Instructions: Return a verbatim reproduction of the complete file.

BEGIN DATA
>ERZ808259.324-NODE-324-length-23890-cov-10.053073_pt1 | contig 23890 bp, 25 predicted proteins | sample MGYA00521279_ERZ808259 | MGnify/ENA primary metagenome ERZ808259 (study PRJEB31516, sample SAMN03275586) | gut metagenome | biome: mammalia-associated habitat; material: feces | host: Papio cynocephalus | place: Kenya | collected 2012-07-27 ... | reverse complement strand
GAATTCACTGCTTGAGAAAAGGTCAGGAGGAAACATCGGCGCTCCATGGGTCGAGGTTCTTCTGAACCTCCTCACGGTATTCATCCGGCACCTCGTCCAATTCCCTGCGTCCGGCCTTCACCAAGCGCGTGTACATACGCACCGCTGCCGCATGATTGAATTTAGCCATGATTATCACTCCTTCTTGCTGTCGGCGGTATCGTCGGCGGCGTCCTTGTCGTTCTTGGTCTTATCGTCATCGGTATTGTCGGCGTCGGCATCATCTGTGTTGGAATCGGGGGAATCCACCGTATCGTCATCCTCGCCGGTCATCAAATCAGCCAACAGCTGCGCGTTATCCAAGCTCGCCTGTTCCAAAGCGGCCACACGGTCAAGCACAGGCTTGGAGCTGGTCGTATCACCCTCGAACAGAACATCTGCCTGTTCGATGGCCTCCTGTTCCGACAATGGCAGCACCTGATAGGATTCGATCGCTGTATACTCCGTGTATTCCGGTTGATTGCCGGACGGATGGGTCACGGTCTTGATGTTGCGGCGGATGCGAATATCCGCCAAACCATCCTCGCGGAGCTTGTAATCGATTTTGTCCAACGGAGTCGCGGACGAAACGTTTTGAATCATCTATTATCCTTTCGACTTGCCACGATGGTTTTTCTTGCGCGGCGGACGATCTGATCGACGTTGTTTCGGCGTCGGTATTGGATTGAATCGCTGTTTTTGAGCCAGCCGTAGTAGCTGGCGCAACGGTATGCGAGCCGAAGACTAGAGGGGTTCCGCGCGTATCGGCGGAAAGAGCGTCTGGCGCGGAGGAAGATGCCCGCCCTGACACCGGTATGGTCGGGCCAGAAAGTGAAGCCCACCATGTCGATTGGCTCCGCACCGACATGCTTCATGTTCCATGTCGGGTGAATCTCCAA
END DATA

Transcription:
>ERZ808259.324-NODE-324-length-23890-cov-10.053073_pt1 | contig 23890 bp, 25 predicted proteins | sample MGYA00521279_ERZ808259 | MGnify/ENA primary metagenome ERZ808259 (study PRJEB31516, sample SAMN03275586) | gut metagenome | biome: mammalia-associated habitat; material: feces | host: Papio cynocephalus | place: Kenya | collected 2012-07-27 ... | reverse complement strand
GAATTCACTGCTTGAGAAAAGGTCAGGAGGAAACATCGGCGCTCCATGGGTCGAGGTTCTTCTGAACCTCCTCACGGTATTCATCCGGCACCTCGTCCAATTCCCTGCGTCCGGCCTTCACCAAGCGCGTGTACATACGCACCGCTGCCGCATGATTGAATTTAGCCATGATTATCACTCCTTCTTGCTGTCGGCGGTATCGTCGGCGGCGTCCTTGTCGTTCTTGGTCTTATCGTCATCGGTATTGTCGGCGTCGGCATCATCTGTGTTGGAATCGGGGGAATCCACCGTATCGTCATCCTCGCCGGTCATCAAATCAGCCAACAGCTGCGCGTTATCCAAGCTCGCCTGTTCCAAAGCGGCCACACGGTCAAGCACAGGCTTGGAGCTGGTCGTATCACCCTCGAACAGAACATCTGCCTGTTCGATGGCCTCCTGTTCCGACAATGGCAGCACCTGATAGGATTCGATCGCTGTATACTCCGTGTATTCCGGTTGATTGCCGGACGGATGGGTCACGGTCTTGATGTTGCGGCGGATGCGAATATCCGCCAAACCATCCTCGCGGAGCTTGTAATCGATTTTGTCCAACGGAGTCGCGGACGAAACGTTTTGAATCATCTATTATCCTTTCGACTTGCCACGATGGTTTTTCTTGCGCGGCGGACGATCTGATCGACGTTGTTTCGGCGTCGGTATTGGATTGAATCGCTGTTTTTGAGCCAGCCGTAGTAGCTGGCGCAACGGTATGCGAGCCGAAGACTAGAGGGGTTCCGCGCGTATCGGCGGAAAGAGCGTCTGGCGCGGAGGAAGATGCCCGCCCTGACACCGGTATGGTCGGGCCAGAAAGTGAAGCCCACCATGTCGATTGGCTCCGCACCGACATGCTTCATGTTCCATGTCGGGTGAATCTCCAA